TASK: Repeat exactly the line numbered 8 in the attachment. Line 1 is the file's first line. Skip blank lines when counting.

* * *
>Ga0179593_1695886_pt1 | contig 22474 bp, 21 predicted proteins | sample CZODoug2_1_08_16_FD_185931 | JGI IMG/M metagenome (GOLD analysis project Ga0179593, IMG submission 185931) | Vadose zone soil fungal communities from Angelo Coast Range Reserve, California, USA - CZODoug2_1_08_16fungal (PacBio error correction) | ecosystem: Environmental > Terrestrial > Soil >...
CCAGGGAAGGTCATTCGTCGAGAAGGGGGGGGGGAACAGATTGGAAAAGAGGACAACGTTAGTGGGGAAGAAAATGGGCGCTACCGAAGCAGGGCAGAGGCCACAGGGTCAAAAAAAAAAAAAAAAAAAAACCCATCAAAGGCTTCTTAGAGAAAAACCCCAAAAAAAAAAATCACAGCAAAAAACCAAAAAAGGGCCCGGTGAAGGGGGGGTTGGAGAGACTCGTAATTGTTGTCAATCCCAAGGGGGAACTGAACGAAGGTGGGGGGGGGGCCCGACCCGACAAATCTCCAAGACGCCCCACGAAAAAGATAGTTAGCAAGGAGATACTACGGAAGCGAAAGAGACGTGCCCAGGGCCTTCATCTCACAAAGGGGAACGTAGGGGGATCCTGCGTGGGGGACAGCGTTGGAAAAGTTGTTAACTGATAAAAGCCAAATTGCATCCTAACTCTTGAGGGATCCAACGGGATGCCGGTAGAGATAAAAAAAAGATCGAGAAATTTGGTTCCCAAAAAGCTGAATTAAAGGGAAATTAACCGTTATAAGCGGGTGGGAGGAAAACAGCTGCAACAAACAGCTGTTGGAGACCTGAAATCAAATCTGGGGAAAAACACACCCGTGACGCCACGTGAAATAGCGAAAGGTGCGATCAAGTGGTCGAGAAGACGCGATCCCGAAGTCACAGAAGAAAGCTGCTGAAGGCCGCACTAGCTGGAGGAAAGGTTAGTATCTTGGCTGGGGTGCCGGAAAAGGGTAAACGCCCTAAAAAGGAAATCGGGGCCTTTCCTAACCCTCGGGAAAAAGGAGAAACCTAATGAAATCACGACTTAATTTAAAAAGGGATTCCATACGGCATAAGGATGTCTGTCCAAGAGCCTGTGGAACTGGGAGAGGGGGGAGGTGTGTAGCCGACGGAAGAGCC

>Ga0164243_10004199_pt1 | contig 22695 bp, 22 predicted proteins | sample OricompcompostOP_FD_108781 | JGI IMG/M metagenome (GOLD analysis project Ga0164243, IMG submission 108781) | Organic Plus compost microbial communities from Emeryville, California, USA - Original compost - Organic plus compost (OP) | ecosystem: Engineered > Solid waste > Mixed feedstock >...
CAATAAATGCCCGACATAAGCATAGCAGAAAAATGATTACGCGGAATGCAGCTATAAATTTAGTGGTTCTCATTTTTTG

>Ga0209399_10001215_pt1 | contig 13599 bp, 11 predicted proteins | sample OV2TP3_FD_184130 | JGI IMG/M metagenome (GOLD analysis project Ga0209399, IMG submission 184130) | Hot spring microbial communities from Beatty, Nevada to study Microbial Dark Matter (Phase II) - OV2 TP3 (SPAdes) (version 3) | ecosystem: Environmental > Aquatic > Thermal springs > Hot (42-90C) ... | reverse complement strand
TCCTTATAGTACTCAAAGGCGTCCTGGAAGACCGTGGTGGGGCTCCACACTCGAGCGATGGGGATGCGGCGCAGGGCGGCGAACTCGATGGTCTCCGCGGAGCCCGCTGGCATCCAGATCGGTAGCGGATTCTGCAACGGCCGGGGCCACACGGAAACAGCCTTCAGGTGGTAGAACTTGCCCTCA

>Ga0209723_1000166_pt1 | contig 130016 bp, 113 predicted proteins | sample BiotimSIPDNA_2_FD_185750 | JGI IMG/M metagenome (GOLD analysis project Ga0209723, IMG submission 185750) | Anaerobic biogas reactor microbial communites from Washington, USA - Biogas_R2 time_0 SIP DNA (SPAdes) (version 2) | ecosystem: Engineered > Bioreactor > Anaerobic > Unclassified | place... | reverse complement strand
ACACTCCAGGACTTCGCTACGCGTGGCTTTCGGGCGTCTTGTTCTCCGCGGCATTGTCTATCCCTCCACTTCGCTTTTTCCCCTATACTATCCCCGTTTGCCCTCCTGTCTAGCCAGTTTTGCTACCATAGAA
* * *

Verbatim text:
ACACTCCAGGACTTCGCTACGCGTGGCTTTCGGGCGTCTTGTTCTCCGCGGCATTGTCTATCCCTCCACTTCGCTTTTTCCCCTATACTATCCCCGTTTGCCCTCCTGTCTAGCCAGTTTTGCTACCATAGAA